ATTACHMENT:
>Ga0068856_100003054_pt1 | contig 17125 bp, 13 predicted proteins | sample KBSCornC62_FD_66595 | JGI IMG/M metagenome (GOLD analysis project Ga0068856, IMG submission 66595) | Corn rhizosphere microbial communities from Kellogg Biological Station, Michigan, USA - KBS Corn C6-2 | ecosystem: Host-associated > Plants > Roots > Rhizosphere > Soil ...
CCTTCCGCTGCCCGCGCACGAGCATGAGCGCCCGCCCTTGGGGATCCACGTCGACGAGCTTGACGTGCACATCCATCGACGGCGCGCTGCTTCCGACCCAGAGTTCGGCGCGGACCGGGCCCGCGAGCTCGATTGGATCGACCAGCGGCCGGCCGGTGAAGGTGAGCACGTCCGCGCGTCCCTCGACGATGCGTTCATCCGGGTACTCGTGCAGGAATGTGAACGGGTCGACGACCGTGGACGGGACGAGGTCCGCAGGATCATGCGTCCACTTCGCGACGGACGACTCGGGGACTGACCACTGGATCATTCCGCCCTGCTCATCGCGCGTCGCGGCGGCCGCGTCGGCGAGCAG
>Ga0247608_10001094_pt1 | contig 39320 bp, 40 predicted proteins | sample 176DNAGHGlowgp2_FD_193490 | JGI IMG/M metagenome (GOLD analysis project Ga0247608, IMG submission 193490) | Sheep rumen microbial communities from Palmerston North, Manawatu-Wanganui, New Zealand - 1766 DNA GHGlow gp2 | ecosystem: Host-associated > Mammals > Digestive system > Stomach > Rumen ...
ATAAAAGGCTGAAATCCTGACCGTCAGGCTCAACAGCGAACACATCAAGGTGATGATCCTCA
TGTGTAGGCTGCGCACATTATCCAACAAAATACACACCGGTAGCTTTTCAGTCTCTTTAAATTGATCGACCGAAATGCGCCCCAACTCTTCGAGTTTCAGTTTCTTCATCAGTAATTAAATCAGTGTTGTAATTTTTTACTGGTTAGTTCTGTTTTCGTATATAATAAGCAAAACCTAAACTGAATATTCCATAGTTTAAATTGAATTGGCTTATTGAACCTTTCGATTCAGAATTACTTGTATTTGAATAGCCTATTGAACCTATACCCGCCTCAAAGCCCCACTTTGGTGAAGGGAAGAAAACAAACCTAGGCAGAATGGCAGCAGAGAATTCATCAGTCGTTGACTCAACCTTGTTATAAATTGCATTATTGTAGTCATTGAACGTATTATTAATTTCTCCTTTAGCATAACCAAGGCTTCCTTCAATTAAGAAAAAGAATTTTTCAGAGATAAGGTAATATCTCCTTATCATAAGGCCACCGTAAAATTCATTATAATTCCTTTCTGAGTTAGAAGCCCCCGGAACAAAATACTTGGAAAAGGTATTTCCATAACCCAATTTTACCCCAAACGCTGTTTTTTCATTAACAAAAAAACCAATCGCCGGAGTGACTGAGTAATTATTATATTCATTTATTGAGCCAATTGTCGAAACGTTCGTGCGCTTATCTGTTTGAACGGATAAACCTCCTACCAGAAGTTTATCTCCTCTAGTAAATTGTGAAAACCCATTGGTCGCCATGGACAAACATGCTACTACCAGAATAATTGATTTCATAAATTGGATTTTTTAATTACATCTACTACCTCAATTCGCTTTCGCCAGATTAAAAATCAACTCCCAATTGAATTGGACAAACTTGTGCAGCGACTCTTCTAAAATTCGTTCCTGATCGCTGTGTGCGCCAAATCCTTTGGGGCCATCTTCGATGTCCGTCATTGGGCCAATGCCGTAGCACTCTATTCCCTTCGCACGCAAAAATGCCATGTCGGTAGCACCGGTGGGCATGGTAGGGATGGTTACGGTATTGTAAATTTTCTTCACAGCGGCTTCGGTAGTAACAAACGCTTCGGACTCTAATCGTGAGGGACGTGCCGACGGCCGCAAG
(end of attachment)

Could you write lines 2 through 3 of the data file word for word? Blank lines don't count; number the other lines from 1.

CCTTCCGCTGCCCGCGCACGAGCATGAGCGCCCGCCCTTGGGGATCCACGTCGACGAGCTTGACGTGCACATCCATCGACGGCGCGCTGCTTCCGACCCAGAGTTCGGCGCGGACCGGGCCCGCGAGCTCGATTGGATCGACCAGCGGCCGGCCGGTGAAGGTGAGCACGTCCGCGCGTCCCTCGACGATGCGTTCATCCGGGTACTCGTGCAGGAATGTGAACGGGTCGACGACCGTGGACGGGACGAGGTCCGCAGGATCATGCGTCCACTTCGCGACGGACGACTCGGGGACTGACCACTGGATCATTCCGCCCTGCTCATCGCGCGTCGCGGCGGCCGCGTCGGCGAGCAG
>Ga0247608_10001094_pt1 | contig 39320 bp, 40 predicted proteins | sample 176DNAGHGlowgp2_FD_193490 | JGI IMG/M metagenome (GOLD analysis project Ga0247608, IMG submission 193490) | Sheep rumen microbial communities from Palmerston North, Manawatu-Wanganui, New Zealand - 1766 DNA GHGlow gp2 | ecosystem: Host-associated > Mammals > Digestive system > Stomach > Rumen ...